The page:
This image was Ashley’s first time sitting in her beloved comet since her accident that easily could of taken her life 13 months ago. But it didn’t - instead the car protected her. Like a good friend would do, it took the beating for her. Before the accident, even before the Comet came into her life, Ashley was going through a rough patch in her life. Like we all do when we experience pain, we search for joy in any form. In Ashley’s case, she found her therapy in a beautiful blue comet. I'm sure all my gear-head friends know there’s a special bond between human and machine. A car can be far more than just a frame and parts. There's a blood line. There's thought and genius behind it's design. Anything can be a sponge for energy, especially where we allow ourselves to be vulnerable. Memories are created and then absorbed. Her car became her shelter and care-giver. There is a bond of trust that communicates between Ashley and her Blue Comet.
As Ashley opened the garage you could feel a shift in energy. A lot like the feeling when you come home to your dog after being gone for a few hours. There was a clear channel between the two and no one would be able to deny that.
Ashley told me her story over email. She said she was lucky that she somehow she walked away from the wreck with only a few bruises. That ‘somehow’ is something that caught my attention. I asked Ashley what she meant by ‘the car saved her life’ (Read our dialogue below).
It's my opinion when you get into any life threatening situation like Ashley's, you were meant to live or meant to move on. From hearing Ashley's story and seeing there connection - luck had nothing to do with this. Ashley believes the comet saved her. I do too and I believe she was more than lucky. In my opinion, Its easy to credit life to luck when we don't truly understand the circumstance. We may feel gratitude for the second chance at life, but we are never lucky. There is a undeniable design I think we refuse to honor when we claim luck to life or death.
Here's a bit of our conversation.
Ashley: Yes I honestly believe the car did save my life. Although it is twisted up beyond repair, nothing shattered. Somehow the car stayed intact surrounding and protecting me from getting injured something I cannot say would have been the case in modern vehicles. Although there were zero safety features in a 1964 Mercury Comet I always felt safe because I was basically driving a steel boat.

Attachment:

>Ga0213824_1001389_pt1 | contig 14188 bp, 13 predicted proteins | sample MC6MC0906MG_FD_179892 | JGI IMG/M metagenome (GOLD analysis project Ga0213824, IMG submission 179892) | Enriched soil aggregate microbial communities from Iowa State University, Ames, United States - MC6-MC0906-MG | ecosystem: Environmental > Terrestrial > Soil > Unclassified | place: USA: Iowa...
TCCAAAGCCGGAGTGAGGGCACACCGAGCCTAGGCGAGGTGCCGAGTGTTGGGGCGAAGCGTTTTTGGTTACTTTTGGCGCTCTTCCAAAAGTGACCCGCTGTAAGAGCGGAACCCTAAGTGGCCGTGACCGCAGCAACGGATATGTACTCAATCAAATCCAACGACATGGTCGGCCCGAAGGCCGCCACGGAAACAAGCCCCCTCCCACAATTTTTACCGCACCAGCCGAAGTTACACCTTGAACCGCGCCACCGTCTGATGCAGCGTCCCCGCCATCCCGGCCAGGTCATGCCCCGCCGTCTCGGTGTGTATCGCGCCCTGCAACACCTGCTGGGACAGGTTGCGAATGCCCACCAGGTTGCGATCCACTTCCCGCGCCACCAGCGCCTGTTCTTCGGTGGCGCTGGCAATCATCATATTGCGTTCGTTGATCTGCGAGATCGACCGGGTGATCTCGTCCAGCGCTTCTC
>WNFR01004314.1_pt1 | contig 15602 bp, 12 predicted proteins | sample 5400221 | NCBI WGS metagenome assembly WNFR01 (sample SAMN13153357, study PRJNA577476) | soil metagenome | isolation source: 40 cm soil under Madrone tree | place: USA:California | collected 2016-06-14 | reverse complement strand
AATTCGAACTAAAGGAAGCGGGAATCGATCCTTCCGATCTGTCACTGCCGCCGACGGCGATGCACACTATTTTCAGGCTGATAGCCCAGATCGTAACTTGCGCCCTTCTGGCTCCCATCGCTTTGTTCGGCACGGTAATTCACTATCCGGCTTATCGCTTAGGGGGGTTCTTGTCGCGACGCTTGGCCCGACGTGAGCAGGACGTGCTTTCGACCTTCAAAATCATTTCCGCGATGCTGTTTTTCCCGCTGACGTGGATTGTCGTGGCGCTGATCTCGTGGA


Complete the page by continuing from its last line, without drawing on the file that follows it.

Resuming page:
Ashley: The fact that my convertible flipped over and I was able to walk away with a few bruises gave me an entirely renewed perspective on life in general. I was given a second chance. I have tried to take every amazing opportunity that comes my way and worry less about things that are out of my control. Not every day on this earth can be a good one but I've learned that is so important to look for silver linings and find beauty in every situation. Experience, learn and grow. Life is truly a gift and the idea of "what if" can haunt us. The accident, as cliche as it sounds, has taught me to stop holding onto the past and live in the now because we never now when our time will come. I want to believe old Eleanor has a beautiful spirit. The car always had a certain presence, it was truly a show stopper. Maybe is it was the electric blue paint and glowing white interior but it was always noticed. Even now every time I go to see the car I get chills knowing my old friend is watching out for me.
Scott: Can you relate a human-human relationship to human-car relationship?
Ashley: I've been told when you meet your soul mate you just know that is the person you're meant to spend forever with. The day I first saw the Comet I was immediately connected to it. My smile was the biggest, my eyes would shine the brightest and I was the happiest driving that car for five years. Although an object, such as a car, obviously can't return feelings as another person can it did bring out the best version of me as a soul mate would. People find their one person I was lucky to find my car.
Scott: What do you believe your purpose in life is?
Ashley: I believe we are all here for a reason. We all have a purpose. I haven't entirely figured my out but for right now mine is to be a loyal friend, daughter, aunt and sister who always tries to bring light to every situation. Being a gracious honest person has been my purpose. I love to make people smile and bring a little bit of sunshine to their day.
Scott: The car is currently sitting in this garage, why are you keeping it? Do you have plans for it?
Ashley: I'm planning on building a house in the next year. When that time comes I would like to do a beach mural on one of the main walls and mount half the car on it. The other pieces will be made into furniture. In some way the car will always be with me in various art forms and I will never have to say goodbye.
I sat Ashley in her car for the photograph not knowing it was her first time sitting in her car after the accident. That was 13 months ago. Somewhere between the cold metal is a place for Ashley to keep her memories warm. It's important we all find that place. Man and machine aren't so far apart when you truly look at what they are. They are a creative design - like us. They are an example of thought put into action by us. I guess that's why it's so easy to love them.
Stay human. Love the machine.